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Financial Crimes Enforcement Network Proposed Collection; Comment Request

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Financial Crimes Enforcement Network (“FinCEN”), Treasury.


Notice and request for comments.


FinCEN, as part of its continuing effort to reduce paperwork and respondent burden, invites comment on an information collection, as required by the Paperwork Reduction Act of 1995, Public Law 104-13 (44 U.S.C. 3506(c)(2)(A)). Currently, FinCEN is soliciting comments concerning FinCEN Form 8300, for use by nonfinancial trades and businesses to report transactions in currency of greater than $10,000.


Written comments should be received on or before May 28, 2002 to be assured of consideration.


Direct all written comments to: Office of Chief Counsel, Financial Crimes Enforcement Network, Department of the Treasury, P.O. Box 39, Vienna, Virginia 22183. Attention: PRA Comments—Form 8300. Comments also may be submitted by electronic mail to the following Internet address: with the caption in the body of the text, “Attention: PRA Comments—Form 8300.”

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Russell Stephenson, Senior Regulatory Program Analyst, FinCEN, (800) 949-2732, or Laurence Levine, Attorney-Advisor, FinCEN, (703) 905-3590. A copy of the form may be obtained through the Internet at

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Title: Report of Cash Payments Over $10,000 Received in a Trade or Business.

OMB Number: 1506-0018.

Form Number: FinCEN Form 8300.

Abstract: The Bank Secrecy Act, Titles I and II of Public Law 91-508, as amended, codified at 12 U.S.C. 1829b, 12 U.S.C. 1951-1959, and 31 U.S.C. 5311, et seq., authorizes the Secretary of the Treasury, inter alia, to issue regulations requiring financial institutions to keep records and file reports that are determined to have a high degree of usefulness in criminal, tax, and regulatory matters, or in the conduct of intelligence or counter-intelligence activities to protect against international terrorism, and to implement counter-money laundering programs and compliance procedures.[1] Regulations implementing Title II of the Bank Secrecy Act (codified at 31 U.S.C. 5311, et seq.), appear at 31 CFR part 103. The authority of the Secretary to administer Title II of the Bank Secrecy Act has been delegated to the Director of FinCEN.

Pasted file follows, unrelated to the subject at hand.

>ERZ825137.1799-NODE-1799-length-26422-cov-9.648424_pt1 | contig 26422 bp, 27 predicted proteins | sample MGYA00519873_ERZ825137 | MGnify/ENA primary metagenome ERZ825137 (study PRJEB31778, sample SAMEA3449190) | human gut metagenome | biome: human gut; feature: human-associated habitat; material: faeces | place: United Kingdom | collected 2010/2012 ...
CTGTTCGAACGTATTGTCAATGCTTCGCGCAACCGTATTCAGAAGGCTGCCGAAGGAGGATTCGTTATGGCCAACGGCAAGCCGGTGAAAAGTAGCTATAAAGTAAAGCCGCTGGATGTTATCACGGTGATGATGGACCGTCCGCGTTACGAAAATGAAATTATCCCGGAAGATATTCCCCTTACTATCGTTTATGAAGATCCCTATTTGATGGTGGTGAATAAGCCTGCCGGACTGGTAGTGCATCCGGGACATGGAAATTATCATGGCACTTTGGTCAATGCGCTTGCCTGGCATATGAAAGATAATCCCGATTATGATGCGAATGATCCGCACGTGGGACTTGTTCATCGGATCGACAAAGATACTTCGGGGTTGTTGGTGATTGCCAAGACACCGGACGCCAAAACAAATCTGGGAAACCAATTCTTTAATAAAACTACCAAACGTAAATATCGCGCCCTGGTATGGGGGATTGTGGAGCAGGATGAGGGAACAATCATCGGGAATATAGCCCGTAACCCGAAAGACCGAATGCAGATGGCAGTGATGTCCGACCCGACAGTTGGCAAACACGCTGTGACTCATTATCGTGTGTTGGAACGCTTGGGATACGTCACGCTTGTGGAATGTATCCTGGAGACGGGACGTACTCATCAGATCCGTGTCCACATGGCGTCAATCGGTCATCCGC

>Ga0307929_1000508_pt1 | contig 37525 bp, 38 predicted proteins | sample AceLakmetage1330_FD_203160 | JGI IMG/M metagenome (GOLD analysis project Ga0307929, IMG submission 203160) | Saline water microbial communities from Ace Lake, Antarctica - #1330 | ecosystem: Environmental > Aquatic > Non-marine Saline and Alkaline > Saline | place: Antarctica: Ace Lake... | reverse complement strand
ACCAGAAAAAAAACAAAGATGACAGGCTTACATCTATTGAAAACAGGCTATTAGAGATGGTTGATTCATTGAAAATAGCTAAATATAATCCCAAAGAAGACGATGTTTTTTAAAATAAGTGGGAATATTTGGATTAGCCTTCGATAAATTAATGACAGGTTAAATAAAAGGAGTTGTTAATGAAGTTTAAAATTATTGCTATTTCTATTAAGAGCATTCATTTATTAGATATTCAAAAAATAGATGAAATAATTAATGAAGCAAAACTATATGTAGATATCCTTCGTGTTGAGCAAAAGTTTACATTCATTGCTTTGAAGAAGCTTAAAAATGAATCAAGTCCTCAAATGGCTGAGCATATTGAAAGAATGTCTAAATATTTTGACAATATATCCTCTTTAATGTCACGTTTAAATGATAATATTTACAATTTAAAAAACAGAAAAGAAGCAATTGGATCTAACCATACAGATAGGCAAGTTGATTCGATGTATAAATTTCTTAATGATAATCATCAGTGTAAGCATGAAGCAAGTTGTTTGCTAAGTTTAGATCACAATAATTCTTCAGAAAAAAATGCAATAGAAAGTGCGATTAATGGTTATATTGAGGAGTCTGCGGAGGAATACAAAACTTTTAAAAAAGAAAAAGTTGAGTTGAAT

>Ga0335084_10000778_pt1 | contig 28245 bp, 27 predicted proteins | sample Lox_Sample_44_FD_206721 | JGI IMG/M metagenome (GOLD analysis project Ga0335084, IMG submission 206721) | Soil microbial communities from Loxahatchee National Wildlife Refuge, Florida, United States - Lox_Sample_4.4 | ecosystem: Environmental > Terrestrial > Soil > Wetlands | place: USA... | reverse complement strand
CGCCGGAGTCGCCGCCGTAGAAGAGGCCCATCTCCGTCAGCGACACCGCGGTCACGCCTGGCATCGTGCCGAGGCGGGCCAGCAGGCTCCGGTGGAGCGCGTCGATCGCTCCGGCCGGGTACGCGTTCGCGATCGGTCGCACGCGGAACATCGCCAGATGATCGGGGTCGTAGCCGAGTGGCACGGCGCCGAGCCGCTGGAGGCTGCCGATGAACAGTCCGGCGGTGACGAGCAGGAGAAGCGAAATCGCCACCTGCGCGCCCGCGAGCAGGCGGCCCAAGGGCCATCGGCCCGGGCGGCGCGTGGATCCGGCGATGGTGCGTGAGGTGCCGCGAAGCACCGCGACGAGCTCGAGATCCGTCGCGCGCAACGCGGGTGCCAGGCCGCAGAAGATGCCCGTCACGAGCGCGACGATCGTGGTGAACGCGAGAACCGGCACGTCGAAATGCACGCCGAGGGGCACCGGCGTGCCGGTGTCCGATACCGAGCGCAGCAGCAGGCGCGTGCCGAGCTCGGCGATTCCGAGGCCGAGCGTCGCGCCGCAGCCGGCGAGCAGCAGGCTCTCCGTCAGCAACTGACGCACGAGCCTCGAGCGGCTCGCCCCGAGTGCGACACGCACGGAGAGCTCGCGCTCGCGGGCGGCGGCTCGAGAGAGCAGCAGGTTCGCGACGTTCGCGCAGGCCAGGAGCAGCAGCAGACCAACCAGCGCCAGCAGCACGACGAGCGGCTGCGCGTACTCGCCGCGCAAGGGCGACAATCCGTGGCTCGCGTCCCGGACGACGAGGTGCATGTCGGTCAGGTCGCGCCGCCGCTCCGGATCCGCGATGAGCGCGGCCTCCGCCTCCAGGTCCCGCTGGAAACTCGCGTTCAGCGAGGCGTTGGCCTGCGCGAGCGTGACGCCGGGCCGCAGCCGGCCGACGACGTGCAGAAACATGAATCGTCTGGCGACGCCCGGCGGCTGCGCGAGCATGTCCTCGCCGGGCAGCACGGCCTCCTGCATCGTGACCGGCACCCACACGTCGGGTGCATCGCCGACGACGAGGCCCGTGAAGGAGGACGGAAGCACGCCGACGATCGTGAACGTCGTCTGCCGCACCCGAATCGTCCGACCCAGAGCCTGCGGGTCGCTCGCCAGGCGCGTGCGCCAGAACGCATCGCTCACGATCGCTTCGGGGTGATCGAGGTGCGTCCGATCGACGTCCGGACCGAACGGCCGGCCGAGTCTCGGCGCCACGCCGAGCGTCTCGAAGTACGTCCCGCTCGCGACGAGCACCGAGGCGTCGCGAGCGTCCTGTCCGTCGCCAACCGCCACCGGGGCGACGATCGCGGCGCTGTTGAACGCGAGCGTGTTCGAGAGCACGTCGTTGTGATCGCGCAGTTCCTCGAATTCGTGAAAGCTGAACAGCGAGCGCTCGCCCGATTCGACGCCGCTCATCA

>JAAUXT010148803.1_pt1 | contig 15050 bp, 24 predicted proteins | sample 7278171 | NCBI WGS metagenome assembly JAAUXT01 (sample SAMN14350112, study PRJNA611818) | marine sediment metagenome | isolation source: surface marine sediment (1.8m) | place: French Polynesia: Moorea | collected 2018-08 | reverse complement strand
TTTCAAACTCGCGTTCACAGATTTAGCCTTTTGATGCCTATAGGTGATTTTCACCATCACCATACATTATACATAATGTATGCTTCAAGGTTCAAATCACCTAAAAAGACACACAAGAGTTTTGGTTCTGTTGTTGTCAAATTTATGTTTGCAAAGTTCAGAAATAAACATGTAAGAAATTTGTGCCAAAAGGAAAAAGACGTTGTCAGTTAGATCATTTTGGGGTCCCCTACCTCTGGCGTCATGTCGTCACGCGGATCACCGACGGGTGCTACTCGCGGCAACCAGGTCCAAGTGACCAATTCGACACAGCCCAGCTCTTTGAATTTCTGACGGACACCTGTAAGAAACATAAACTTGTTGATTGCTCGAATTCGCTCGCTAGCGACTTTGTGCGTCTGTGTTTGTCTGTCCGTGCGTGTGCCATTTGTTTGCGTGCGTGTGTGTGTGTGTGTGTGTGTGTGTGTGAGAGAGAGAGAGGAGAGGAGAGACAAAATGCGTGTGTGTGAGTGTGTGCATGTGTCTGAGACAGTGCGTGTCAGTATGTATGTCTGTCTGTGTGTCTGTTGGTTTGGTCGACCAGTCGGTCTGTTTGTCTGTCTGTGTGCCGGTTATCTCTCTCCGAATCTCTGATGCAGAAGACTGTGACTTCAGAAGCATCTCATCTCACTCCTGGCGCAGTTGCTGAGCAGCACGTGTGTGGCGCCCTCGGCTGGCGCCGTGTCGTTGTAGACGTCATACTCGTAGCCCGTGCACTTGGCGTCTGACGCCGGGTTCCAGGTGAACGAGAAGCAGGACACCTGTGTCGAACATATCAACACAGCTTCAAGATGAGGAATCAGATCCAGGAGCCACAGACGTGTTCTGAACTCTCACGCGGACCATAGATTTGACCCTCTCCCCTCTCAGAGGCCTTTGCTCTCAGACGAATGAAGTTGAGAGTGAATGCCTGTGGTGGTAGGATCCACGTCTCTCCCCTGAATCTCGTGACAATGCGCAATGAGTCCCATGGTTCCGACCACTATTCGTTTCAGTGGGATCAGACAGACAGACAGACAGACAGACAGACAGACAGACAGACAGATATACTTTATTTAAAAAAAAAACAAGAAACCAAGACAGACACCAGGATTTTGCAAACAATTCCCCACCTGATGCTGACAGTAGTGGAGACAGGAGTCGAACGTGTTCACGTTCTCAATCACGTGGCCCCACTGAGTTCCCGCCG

The Bank Secrecy Act was recently amended by section 365 of the USA Patriot Act to add 31 U.S.C. 5331. Under section 5331, any person who is engaged in a trade or business and who, in the course of such trade or business, receives more than $10,000 in coins or currency in one transaction (or two or more related transactions) is required to file a report with respect to such transaction (or related transactions) with the Treasury Department. Reporting under section 5331 does not apply to amounts received in a transaction reported under 31 U.S.C. 5313 and its implementing regulations (31 CFR 103.22).